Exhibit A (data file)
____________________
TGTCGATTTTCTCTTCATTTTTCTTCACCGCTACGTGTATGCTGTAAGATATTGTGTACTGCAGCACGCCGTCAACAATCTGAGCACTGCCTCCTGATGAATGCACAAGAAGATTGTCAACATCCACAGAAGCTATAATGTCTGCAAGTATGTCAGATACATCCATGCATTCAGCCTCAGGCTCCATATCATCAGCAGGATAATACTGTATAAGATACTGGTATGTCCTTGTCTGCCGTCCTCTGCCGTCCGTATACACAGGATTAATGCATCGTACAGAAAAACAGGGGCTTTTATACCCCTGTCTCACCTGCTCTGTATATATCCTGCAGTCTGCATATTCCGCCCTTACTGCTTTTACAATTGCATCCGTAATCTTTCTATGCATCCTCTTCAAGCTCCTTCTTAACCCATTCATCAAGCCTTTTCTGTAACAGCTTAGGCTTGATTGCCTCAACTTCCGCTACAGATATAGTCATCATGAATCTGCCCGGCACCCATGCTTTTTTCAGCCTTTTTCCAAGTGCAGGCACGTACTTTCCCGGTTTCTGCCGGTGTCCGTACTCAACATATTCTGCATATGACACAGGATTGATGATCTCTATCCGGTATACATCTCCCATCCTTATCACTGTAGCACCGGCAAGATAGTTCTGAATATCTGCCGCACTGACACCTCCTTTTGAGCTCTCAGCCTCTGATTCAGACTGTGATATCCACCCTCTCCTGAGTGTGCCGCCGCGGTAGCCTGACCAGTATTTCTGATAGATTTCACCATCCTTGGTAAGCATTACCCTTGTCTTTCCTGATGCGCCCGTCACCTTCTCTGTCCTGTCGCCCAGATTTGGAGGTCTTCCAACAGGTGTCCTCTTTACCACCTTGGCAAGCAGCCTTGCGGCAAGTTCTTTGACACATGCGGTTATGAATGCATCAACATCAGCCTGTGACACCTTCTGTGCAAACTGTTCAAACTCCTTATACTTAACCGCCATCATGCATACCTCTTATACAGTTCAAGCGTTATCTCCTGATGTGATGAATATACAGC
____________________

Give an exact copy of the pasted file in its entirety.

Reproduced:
TGTCGATTTTCTCTTCATTTTTCTTCACCGCTACGTGTATGCTGTAAGATATTGTGTACTGCAGCACGCCGTCAACAATCTGAGCACTGCCTCCTGATGAATGCACAAGAAGATTGTCAACATCCACAGAAGCTATAATGTCTGCAAGTATGTCAGATACATCCATGCATTCAGCCTCAGGCTCCATATCATCAGCAGGATAATACTGTATAAGATACTGGTATGTCCTTGTCTGCCGTCCTCTGCCGTCCGTATACACAGGATTAATGCATCGTACAGAAAAACAGGGGCTTTTATACCCCTGTCTCACCTGCTCTGTATATATCCTGCAGTCTGCATATTCCGCCCTTACTGCTTTTACAATTGCATCCGTAATCTTTCTATGCATCCTCTTCAAGCTCCTTCTTAACCCATTCATCAAGCCTTTTCTGTAACAGCTTAGGCTTGATTGCCTCAACTTCCGCTACAGATATAGTCATCATGAATCTGCCCGGCACCCATGCTTTTTTCAGCCTTTTTCCAAGTGCAGGCACGTACTTTCCCGGTTTCTGCCGGTGTCCGTACTCAACATATTCTGCATATGACACAGGATTGATGATCTCTATCCGGTATACATCTCCCATCCTTATCACTGTAGCACCGGCAAGATAGTTCTGAATATCTGCCGCACTGACACCTCCTTTTGAGCTCTCAGCCTCTGATTCAGACTGTGATATCCACCCTCTCCTGAGTGTGCCGCCGCGGTAGCCTGACCAGTATTTCTGATAGATTTCACCATCCTTGGTAAGCATTACCCTTGTCTTTCCTGATGCGCCCGTCACCTTCTCTGTCCTGTCGCCCAGATTTGGAGGTCTTCCAACAGGTGTCCTCTTTACCACCTTGGCAAGCAGCCTTGCGGCAAGTTCTTTGACACATGCGGTTATGAATGCATCAACATCAGCCTGTGACACCTTCTGTGCAAACTGTTCAAACTCCTTATACTTAACCGCCATCATGCATACCTCTTATACAGTTCAAGCGTTATCTCCTGATGTGATGAATATACAGC